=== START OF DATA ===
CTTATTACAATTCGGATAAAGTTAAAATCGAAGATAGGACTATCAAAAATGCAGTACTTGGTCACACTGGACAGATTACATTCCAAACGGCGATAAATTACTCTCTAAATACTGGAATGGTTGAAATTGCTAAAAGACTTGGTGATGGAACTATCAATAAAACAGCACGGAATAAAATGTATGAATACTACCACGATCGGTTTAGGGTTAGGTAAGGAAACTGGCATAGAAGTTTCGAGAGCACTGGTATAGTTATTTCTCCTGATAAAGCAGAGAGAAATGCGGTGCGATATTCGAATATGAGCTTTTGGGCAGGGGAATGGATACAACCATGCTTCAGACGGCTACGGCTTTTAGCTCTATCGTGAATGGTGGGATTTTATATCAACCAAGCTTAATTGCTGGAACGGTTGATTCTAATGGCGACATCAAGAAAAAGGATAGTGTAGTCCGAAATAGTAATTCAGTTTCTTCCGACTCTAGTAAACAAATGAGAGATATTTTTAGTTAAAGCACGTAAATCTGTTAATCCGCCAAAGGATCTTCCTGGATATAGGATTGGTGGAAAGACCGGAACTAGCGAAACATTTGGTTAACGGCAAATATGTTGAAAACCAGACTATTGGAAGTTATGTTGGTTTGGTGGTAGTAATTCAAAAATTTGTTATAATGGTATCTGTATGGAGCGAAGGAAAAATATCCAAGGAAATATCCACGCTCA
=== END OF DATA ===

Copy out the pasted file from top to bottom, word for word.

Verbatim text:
CTTATTACAATTCGGATAAAGTTAAAATCGAAGATAGGACTATCAAAAATGCAGTACTTGGTCACACTGGACAGATTACATTCCAAACGGCGATAAATTACTCTCTAAATACTGGAATGGTTGAAATTGCTAAAAGACTTGGTGATGGAACTATCAATAAAACAGCACGGAATAAAATGTATGAATACTACCACGATCGGTTTAGGGTTAGGTAAGGAAACTGGCATAGAAGTTTCGAGAGCACTGGTATAGTTATTTCTCCTGATAAAGCAGAGAGAAATGCGGTGCGATATTCGAATATGAGCTTTTGGGCAGGGGAATGGATACAACCATGCTTCAGACGGCTACGGCTTTTAGCTCTATCGTGAATGGTGGGATTTTATATCAACCAAGCTTAATTGCTGGAACGGTTGATTCTAATGGCGACATCAAGAAAAAGGATAGTGTAGTCCGAAATAGTAATTCAGTTTCTTCCGACTCTAGTAAACAAATGAGAGATATTTTTAGTTAAAGCACGTAAATCTGTTAATCCGCCAAAGGATCTTCCTGGATATAGGATTGGTGGAAAGACCGGAACTAGCGAAACATTTGGTTAACGGCAAATATGTTGAAAACCAGACTATTGGAAGTTATGTTGGTTTGGTGGTAGTAATTCAAAAATTTGTTATAATGGTATCTGTATGGAGCGAAGGAAAAATATCCAAGGAAATATCCACGCTCA